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Re: Example of accessible CAPTCHAS that work well

From: Matt May <mattmay@adobe.com>
Date: Mon, 12 Dec 2011 13:18:35 -0800
To: Cliff Tyllick <cliff.tyllick@yahoo.com>
CC: "w3c-wai-ig@w3.org" <w3c-wai-ig@w3.org>
Message-ID: <67CF45F2-8F41-4216-BE49-446D0D386693@adobe.com>
The problem with a strategy like this is that, while you will confound the most basic spammer scripts this way, any benefit you derive will degrade over time, and in a manner that's highly dependent on the purpose and popularity of your site.

This is known as "Club lock" security, after the steering wheel locks that were at least once popular. The idea is that any visible countermeasure against attack will make nearby targets more attractive than yours, at least for a time. But in the long run, any site that's valuable enough to a spammer (an email service, say, vs. a niche blog) will eventually be targeted directly. Anyone can modify a script to ignore a certain field or type the word that was in quotes ("Type 'red' into this field") or whatever, and you've been compromised. The only question is at which point a spammer sees your particular site(s) as worth 3 minutes of extra scripting work.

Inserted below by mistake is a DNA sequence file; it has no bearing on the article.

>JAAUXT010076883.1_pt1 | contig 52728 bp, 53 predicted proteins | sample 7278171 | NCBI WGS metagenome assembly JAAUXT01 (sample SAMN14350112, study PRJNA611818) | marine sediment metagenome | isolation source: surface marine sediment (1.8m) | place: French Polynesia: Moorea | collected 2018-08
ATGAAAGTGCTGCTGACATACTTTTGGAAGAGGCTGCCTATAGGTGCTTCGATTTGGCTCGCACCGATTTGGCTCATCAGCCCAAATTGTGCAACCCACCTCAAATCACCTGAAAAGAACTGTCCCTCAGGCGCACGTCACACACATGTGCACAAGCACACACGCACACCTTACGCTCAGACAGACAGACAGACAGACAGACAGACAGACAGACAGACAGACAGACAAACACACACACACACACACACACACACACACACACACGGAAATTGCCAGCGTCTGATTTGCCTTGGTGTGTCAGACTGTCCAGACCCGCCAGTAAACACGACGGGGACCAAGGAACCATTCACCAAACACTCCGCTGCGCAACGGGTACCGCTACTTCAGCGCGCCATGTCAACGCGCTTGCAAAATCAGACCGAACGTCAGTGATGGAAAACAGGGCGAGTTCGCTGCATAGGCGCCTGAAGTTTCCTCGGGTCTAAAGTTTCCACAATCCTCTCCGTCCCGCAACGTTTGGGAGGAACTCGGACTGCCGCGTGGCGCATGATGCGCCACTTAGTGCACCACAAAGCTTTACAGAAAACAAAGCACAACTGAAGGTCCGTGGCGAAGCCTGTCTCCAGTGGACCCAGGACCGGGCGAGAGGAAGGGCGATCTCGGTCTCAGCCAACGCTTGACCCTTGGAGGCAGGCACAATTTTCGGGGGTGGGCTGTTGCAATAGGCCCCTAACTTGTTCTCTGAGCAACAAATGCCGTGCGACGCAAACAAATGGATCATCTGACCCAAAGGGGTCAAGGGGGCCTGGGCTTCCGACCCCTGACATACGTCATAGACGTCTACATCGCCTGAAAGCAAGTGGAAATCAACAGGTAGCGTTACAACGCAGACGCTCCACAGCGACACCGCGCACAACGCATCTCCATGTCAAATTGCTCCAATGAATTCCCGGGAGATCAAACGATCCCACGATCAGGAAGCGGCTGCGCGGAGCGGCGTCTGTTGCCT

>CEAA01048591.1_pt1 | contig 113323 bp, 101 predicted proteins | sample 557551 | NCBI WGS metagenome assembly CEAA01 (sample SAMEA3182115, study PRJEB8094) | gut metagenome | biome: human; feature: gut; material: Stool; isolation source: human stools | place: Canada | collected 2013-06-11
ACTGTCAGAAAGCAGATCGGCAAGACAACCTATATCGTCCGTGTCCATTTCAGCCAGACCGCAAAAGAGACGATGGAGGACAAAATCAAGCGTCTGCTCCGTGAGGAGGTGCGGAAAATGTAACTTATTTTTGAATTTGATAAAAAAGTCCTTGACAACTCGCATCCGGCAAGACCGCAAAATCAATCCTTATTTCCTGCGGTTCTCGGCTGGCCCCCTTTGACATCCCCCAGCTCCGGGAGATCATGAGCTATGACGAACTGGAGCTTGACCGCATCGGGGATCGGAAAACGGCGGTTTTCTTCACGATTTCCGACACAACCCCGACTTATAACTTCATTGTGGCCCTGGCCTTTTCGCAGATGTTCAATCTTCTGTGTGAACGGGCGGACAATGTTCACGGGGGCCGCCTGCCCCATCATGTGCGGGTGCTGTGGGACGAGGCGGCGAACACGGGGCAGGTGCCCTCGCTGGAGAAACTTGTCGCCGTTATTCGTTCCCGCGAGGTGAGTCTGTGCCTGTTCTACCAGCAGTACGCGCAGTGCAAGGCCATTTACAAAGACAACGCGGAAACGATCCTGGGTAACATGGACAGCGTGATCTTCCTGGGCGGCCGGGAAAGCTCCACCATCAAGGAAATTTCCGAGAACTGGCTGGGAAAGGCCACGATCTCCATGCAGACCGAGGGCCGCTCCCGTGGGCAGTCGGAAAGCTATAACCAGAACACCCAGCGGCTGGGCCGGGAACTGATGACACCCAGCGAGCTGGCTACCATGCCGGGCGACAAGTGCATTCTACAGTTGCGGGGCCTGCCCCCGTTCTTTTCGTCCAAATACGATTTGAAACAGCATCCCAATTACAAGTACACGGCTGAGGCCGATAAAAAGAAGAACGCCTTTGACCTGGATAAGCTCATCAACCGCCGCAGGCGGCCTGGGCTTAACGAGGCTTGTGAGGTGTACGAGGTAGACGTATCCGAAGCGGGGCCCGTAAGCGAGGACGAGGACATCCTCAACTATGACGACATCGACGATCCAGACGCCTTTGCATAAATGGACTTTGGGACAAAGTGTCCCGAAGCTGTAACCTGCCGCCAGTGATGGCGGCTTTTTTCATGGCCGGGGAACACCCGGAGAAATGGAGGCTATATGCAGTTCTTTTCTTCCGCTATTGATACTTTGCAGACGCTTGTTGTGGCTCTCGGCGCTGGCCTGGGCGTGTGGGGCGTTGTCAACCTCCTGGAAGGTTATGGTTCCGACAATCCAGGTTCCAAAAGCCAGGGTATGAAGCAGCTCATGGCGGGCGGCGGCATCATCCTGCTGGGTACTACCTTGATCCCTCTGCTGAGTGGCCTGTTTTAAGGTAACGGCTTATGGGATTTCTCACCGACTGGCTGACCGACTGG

In the long run, there are many better systems for avoiding spam without resorting to CAPTCHA or other logic puzzles or honeypots like this. Systems that use heuristics, like how many seconds it took to post a message, or networked spam filters like Akismet provide better protection without forcing actual users to do anything special.


On Dec 11, 2011, at 12:03 AM, Cliff Tyllick wrote:

About honeypots, Phill Jenkins wrote:

Seems to me this would fail with screen readers, magnifiers, and keyboard users if the key board navigation still gets to the so-called hidden field.  I suppose one could add a negative tab-index to remove it from the navigation sequence, but I would like to test one out before recommending this alternative technique.

Phill, I'd take a much simpler approach. I'd label the field, "If you are not a bot, leave this field blank:"

I'd still hide the field and its label from as many people as I could, but anyone who does encounter it should know what to do.

Others have pointed out that extremely-high-volume sites are under such persistent scrutiny that the honeypot, however designed, would soon be overcome. I would think that for most sites this approach would be worth trying. If it doesn't work, try something elseóbut by all means, try not to burden your customer with your problems.

Cliff Tyllick
Received on Monday, 12 December 2011 21:19:47 UTC

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